The Many Faces of Myanmar


What do you call it?

Myanmar; Burma; No, to be politically correct, its called Myanmar. But then again no one is going to know what I am talking about so i’ll just call it Burma. Ok, fine, out of respect to the people and to keep up with the times with what the country is trying to do after its recent unpleasant history with the current leader, Aung San Suu Kyi – its Myanmar!

A little history lesson

So now that I know exactly what country I am visiting, its time to understand what cities to go to and what is there to see in Myanmar. Myanmar is one of those recently politically democratic reformed countries, in which tourism is just now starting to play a major economic role. Its a very poor country with extreme classism separation. The poor is very, very poor and the rich show off their wealth with their fancy cars.

Where to go & What to see

Yangon, is one of the busiest, densely populated cities of Myanmar, as it use to be the capital of Burma and was once called Rangoon. Today, the new capital is Naypyidaw and is just north of the old capital. Everyone goes to Yangon to visit the famous Shwedagon Pagoda. It is the most sacred Buddhist pagoda in Myanmar, as it is believed to contain relics of the four previous Buddhas of the present kalpa.

Its selfie time with the locals

As an Afro-Latina walking through the streets of Yangon, Bagan, Nyaung Shwe and Ngapali, I felt pretty safe. The people of Myanmar don’t get many folks of color, so there were a lot of gawkers, especially among the kids. Then people started asking for a selfies with me, which of course, I gladly said “Yes!” because I also wanted a selfie with them, right?! I even had one group of folks stop their car and jump out just so they all could take their photo with me. Lol! I felt like a celebrity at this point! 🙂  Frankly, I didn’t mind the attention because you just have to understand where they are coming from; understand their history; understand their situations.

In 7 days…

After 24 hours in Yangon, I flew the next morning to Bagan, (pronounce Ba-gin), where there are thousands of ancient Buddhist temples, pagodas, and monasteries from the Pagan Kingdom period (9th-13th century) to visit. You’ll need about 48 hours (one recommended place to stay is The Hotel @ the Tharabar Gate) to see the many ancient ruins that equal in attraction to Angkor Wat in Siem Reap, Cambodia. Just hire a tuk tuk for the day to get you through Old Bagan and New Bagan. And don’t forget to watch the sunset from atop one of these ancient buddhist temples. Its a glorious site to see!

Inle Lake is the second largest lake in Myanmar, located in Nyaung Shwe. It is a must see as it showcases those famous fishermen in the skinny boats with large fishing nets – a truly picturesque moment! You can rent a boat for a day (hint: make sure to negotiate your price) and speed down the lake to see the sunrise, the early morning market, the pagoda, the long skinny next women, the cat monastery, the water garden, and so many other funny things you haven’t even thought about until I told you right now!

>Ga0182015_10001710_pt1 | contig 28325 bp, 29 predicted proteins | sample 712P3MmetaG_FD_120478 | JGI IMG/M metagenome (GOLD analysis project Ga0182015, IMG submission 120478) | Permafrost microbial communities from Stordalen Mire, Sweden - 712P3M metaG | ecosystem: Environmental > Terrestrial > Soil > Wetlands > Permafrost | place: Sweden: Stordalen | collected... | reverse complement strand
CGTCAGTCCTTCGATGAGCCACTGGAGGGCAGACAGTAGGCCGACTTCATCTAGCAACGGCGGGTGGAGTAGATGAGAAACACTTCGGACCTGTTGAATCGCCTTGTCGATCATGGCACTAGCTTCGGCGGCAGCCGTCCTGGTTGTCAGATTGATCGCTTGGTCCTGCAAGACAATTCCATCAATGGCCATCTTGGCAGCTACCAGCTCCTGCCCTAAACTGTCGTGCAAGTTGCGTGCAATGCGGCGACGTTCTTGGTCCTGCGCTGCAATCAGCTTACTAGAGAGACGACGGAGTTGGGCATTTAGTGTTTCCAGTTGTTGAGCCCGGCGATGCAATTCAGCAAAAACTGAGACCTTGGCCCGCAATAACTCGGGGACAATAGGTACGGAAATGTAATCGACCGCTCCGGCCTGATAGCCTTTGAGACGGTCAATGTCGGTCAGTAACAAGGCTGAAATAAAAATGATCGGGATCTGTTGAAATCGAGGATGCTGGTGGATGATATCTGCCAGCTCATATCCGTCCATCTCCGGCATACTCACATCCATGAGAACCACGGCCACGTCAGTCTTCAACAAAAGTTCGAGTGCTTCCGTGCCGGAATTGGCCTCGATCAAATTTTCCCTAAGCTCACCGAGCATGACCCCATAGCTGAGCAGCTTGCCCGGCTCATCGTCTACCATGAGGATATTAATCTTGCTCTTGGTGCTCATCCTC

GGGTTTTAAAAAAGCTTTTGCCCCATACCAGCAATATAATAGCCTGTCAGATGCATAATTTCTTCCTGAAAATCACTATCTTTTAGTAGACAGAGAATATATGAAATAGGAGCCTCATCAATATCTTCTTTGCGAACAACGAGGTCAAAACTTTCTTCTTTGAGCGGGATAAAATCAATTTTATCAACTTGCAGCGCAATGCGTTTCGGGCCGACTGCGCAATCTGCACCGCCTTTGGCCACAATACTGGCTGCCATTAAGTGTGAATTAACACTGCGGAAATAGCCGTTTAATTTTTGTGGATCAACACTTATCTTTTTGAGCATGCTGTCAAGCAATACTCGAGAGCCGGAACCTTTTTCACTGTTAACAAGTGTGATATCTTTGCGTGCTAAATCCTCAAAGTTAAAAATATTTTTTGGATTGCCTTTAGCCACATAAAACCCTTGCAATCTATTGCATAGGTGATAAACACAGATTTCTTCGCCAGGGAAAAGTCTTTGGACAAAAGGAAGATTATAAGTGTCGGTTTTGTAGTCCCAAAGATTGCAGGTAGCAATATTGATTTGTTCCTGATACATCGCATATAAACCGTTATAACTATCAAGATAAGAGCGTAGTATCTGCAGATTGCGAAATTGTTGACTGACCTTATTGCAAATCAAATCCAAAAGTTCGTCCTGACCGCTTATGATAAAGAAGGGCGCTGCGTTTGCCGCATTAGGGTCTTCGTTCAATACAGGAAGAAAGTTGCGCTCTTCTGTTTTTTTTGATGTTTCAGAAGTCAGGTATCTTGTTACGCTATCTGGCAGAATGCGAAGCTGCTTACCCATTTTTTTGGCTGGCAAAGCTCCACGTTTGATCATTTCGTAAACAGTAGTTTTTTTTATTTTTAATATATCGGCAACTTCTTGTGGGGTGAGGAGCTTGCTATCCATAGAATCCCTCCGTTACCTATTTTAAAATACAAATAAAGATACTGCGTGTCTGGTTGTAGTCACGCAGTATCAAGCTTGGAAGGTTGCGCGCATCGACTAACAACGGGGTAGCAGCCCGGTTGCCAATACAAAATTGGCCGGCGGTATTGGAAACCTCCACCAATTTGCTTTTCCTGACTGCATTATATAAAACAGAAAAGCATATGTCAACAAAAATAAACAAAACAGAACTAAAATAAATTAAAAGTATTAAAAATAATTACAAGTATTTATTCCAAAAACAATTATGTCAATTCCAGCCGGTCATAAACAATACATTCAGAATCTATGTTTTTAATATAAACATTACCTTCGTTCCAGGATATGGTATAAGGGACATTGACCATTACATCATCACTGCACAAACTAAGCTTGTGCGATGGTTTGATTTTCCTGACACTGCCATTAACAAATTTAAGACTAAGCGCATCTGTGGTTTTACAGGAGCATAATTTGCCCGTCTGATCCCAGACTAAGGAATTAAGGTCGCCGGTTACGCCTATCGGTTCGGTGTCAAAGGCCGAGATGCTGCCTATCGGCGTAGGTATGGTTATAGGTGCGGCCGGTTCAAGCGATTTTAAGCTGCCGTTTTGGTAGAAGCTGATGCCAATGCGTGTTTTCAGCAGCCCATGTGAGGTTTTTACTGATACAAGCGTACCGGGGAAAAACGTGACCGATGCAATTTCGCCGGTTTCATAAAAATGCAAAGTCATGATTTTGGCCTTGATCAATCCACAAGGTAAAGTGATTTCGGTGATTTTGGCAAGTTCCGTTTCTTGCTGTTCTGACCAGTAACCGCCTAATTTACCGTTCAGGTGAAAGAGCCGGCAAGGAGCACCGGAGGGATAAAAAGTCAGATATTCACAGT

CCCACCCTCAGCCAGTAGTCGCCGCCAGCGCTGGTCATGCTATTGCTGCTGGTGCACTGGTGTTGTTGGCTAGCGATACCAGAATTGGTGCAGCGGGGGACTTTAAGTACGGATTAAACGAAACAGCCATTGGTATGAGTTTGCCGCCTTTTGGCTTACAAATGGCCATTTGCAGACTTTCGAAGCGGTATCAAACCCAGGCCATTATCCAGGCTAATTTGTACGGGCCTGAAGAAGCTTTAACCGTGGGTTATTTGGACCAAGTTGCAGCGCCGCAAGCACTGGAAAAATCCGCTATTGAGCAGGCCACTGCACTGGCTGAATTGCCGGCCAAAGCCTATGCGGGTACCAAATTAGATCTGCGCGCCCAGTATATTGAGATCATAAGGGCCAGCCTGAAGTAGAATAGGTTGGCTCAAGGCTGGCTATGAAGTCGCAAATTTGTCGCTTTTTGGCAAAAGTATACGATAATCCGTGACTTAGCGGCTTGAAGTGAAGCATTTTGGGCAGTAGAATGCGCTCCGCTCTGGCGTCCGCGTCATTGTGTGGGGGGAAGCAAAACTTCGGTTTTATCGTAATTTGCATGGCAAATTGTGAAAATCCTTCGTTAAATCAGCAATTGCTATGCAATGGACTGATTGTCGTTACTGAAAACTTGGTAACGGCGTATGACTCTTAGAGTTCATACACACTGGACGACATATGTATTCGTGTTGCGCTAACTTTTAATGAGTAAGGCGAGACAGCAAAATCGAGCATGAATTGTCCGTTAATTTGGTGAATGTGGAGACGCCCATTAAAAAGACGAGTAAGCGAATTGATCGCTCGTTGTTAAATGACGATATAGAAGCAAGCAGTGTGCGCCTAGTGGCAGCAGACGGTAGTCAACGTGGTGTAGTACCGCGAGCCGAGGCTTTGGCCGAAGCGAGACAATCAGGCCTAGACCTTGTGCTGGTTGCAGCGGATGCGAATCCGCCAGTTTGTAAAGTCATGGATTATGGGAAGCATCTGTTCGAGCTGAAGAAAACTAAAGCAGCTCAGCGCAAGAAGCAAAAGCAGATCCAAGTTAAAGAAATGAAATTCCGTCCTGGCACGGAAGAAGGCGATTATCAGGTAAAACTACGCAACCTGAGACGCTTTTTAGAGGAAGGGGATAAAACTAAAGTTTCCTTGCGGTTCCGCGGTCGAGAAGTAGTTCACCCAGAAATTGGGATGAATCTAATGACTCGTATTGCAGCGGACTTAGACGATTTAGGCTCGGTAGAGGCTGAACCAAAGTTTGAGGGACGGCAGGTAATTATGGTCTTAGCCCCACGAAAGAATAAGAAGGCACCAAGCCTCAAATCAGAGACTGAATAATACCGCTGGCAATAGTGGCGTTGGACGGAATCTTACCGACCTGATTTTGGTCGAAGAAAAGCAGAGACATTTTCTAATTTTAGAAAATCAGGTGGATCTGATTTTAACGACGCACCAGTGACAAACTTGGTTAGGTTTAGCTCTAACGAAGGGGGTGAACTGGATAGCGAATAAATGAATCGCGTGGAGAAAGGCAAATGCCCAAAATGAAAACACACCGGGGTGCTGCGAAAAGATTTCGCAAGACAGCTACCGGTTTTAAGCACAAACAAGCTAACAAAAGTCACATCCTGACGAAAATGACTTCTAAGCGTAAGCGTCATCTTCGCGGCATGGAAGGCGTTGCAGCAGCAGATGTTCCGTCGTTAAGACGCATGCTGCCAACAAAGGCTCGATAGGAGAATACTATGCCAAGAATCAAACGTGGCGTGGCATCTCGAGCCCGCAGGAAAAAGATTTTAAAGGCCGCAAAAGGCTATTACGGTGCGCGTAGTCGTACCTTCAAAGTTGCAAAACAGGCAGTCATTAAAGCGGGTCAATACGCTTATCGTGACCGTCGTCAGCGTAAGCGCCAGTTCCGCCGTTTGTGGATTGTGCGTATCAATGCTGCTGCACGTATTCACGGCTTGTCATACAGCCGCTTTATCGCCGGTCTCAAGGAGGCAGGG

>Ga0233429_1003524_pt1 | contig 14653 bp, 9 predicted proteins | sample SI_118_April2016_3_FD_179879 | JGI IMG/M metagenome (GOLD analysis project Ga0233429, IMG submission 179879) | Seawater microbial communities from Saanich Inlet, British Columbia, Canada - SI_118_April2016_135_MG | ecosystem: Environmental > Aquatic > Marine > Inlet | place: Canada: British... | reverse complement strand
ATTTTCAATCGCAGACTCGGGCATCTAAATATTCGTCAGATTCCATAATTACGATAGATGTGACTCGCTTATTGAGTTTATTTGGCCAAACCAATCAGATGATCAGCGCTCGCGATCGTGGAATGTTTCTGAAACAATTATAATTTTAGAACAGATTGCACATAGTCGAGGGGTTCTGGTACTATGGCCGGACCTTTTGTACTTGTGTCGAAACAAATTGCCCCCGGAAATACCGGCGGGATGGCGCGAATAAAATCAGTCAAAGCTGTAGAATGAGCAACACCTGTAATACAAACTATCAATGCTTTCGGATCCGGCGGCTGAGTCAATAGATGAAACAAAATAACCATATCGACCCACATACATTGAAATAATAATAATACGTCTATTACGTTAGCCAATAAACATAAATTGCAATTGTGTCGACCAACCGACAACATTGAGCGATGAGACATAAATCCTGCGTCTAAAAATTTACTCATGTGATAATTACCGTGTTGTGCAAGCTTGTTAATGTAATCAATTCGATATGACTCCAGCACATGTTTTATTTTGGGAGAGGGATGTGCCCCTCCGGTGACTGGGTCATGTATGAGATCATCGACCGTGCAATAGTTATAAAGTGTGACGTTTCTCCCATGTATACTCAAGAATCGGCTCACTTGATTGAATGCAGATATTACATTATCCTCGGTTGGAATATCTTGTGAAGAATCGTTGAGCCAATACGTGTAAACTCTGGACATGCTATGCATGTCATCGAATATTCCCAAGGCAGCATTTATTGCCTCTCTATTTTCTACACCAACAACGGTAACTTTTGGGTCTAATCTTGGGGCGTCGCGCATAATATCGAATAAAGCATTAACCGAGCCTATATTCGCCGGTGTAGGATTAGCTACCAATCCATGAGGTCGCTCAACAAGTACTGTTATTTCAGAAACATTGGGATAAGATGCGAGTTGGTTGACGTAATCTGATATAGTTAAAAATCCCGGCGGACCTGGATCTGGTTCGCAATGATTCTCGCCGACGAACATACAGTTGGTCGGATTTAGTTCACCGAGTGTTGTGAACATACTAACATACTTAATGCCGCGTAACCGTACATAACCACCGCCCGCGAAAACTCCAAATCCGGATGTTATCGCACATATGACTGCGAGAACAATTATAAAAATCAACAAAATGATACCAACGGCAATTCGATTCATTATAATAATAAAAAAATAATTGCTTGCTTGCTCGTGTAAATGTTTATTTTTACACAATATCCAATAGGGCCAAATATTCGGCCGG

Also, in the city of Nyaung Shwe, you can also rent and ride a bike, 30 mins each way, to the local winery, Red Mountain Winery in time to watch the sunset while trying not to taste the not-so-tasty wines. (You don’t go there for the wine, you go there for the sunset view only!)

I ended my amazing trip to Myanmar with another quick morning flight to one of the most underrated places and beaches on earth – Ngapali Beach in Thandwe! This hidden gem is by far one of the best kept secrets showcasing hotels and resorts steps away from the beach overlooking the Bay of the Bengal. Spend a night or two at the Amata Spa & Resort. There is free shuttle pick-up from the airport, which is only 15-20mins away. Upon arriving, I received a refreshing, cold, cucumber scented hand towel to clean my hands before sipping on a glass of lemongrass juice. (Bourgie, right?!) While waiting for my room to be ready, I enjoyed lunch overlooking the beautiful ocean waves from the Bay of Bengal that connects India, Bangladesh and Sri Lanka. After getting settled, in my room, I explored the beach and found a restaurant called Pleasant View Islet (PVI) on a sandbar islet where you had to cross over the water to get there! Super cool! Eh?

Each city and village had its own distinct flavor of Myanmar, but what I truly got from this beautiful country were all the smiling faces and positive energy from the people of Myanmar!

For further information…

If you are ever looking for a secret destination in this small world, Myanmar (Burma) is where its at! For more detailed information on flights, airports, places to stay, places to eat, feel free to contact me here!